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Boston wants Electric School Buses by 2030

You are currently viewing Boston wants Electric School Buses by 2030
Boston Mayor Michelle Wu recently announced her intention to convert 739 school buses to electric vehicles by 2030.
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Boston Mayor Michelle Wu recently announced her intention to convert 739 school buses to electric vehicles by 2030. This is no small feat to convert the fleet. In fact, the plan is to convert many of the 1,200 city vehicles (not including school buses and public safety vehicles) within the same time frame. This is all part of Boston’s Green New Deal. This deal aims to reduce global warming while creating more economic opportunities. Electric school buses are a fantastic move to help solidify her Green New Deal, but it’s going to take time.

School bus emissions make up 11% of the city’s municipal emissions. This is a hefty number that, if curbed, can do wonders for the air quality of Boston. Research shows that long-term exposure to tailpipe emissions increases the risk of asthma and other respiratory illnesses. Not only will the kids benefit from cleaner trips to school, but it will also help the drivers and monitors who work on the buses. Electric vehicles will solve the problem of tailpipe emissions as well as reduce noise pollution. It’s a win for everyone in Boston.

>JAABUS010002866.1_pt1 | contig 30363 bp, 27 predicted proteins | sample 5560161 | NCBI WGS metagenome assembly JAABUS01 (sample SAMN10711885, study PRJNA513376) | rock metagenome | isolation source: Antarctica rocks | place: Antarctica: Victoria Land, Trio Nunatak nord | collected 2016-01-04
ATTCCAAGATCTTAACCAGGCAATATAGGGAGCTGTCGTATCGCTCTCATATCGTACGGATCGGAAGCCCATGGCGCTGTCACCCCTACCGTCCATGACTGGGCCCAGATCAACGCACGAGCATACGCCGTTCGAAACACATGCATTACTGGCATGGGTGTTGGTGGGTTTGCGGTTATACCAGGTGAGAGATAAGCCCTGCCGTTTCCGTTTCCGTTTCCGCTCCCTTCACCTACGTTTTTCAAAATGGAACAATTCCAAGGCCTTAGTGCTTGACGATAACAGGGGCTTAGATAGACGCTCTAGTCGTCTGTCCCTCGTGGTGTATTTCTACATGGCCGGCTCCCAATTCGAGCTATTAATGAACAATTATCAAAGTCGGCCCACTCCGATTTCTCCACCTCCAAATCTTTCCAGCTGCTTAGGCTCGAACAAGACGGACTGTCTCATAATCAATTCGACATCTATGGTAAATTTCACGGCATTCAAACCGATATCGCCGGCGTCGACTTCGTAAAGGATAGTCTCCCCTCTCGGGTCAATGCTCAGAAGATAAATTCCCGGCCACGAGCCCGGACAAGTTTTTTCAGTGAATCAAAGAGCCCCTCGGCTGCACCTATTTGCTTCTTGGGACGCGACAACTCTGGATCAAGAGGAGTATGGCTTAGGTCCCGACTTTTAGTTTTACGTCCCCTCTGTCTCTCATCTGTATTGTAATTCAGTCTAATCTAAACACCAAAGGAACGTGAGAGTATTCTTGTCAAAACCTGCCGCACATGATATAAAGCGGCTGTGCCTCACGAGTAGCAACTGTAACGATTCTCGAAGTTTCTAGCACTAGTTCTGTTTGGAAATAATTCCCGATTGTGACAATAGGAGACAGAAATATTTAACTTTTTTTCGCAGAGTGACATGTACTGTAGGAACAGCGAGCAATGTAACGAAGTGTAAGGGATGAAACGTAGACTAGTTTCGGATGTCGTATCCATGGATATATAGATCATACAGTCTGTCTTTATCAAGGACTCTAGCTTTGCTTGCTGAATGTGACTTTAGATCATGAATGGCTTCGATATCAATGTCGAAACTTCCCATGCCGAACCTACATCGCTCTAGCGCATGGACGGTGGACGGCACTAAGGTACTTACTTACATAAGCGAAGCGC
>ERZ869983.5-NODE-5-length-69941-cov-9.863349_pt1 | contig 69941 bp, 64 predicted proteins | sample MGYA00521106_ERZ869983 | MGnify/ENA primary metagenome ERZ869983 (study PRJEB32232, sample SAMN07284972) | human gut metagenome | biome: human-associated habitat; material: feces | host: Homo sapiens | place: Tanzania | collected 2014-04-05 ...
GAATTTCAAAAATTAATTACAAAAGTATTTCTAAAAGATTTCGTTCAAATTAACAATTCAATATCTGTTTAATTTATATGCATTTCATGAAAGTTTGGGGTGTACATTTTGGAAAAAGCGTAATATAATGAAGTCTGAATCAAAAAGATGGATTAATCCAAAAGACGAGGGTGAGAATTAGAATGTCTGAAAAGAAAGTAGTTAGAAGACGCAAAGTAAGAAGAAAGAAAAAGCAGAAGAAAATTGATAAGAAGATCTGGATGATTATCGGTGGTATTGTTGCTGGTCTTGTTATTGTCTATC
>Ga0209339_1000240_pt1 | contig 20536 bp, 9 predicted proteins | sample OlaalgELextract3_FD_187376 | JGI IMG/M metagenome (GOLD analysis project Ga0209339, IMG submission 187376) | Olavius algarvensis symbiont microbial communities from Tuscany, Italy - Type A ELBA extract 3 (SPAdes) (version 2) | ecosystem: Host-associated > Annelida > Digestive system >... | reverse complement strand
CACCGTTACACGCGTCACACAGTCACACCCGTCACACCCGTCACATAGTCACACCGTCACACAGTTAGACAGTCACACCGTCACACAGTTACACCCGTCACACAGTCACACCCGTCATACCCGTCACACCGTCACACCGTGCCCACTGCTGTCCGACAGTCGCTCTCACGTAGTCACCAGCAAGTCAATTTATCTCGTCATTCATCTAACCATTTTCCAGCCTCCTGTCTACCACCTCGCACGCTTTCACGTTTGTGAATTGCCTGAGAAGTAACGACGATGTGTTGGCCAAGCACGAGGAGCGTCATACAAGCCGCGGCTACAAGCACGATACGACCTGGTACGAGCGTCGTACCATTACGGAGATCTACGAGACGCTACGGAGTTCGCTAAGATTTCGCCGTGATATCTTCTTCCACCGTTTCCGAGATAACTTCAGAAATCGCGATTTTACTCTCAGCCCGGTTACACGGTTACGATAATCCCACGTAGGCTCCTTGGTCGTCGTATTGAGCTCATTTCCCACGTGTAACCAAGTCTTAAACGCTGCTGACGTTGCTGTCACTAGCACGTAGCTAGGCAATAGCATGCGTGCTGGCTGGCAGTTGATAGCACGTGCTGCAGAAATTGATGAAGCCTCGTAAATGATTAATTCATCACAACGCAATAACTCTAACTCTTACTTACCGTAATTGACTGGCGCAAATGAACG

How Much do Electric School Buses Cost?

The plan is to roll out the first 20 electric buses by the start of the next school year, but it’s not going to be cheap. The first 20 buses will cost an estimated $7 million. The funds will come from the school’s department operating budget and what is left from the Federal Coronavirus Stimulus fund. There is no word on where the funding for the next 719 buses will come from. However, the Biden administration is on the same page as Governor Wu. Biden’s infrastructure deal plans to allocate billions of dollars to states to help rebuild infrastructure with carbon emissions in mind. The city of Boston will surely use some of these funds to help convert the remaining buses and municipal vehicles.

The electric buses may be a significant purchase up front, but down the line, the school’s transportation department will see significant savings. Electric vehicles are much cheaper to maintain. This means fewer buses out of commission and more opportunities to use them for class trips. With the price of gas skyrocketing, the fuel savings should help with more access to buses for all schools in Boston.

Staci Rubin, vice president of environmental justice at the Conservation Law Foundation, urged the city to roll out the first electric buses in underserved and low-income neighborhoods. These places have historically had larger issues with emissions. Mayor Wu made the announcement at Madison Park Technical Vocational High School, which may be a sign that she is taking Rubin’s request seriously.

There is no word on where the new buses will roll out first, but the consensus is that they’re coming. Boston will look very different by the year 2030. If everything goes according to plan, it should look different in a good way. The air will be cleaner, the roads will be quieter, and asthma and respiratory issues will go down, all while saving tax dollars on less vehicle maintenance.

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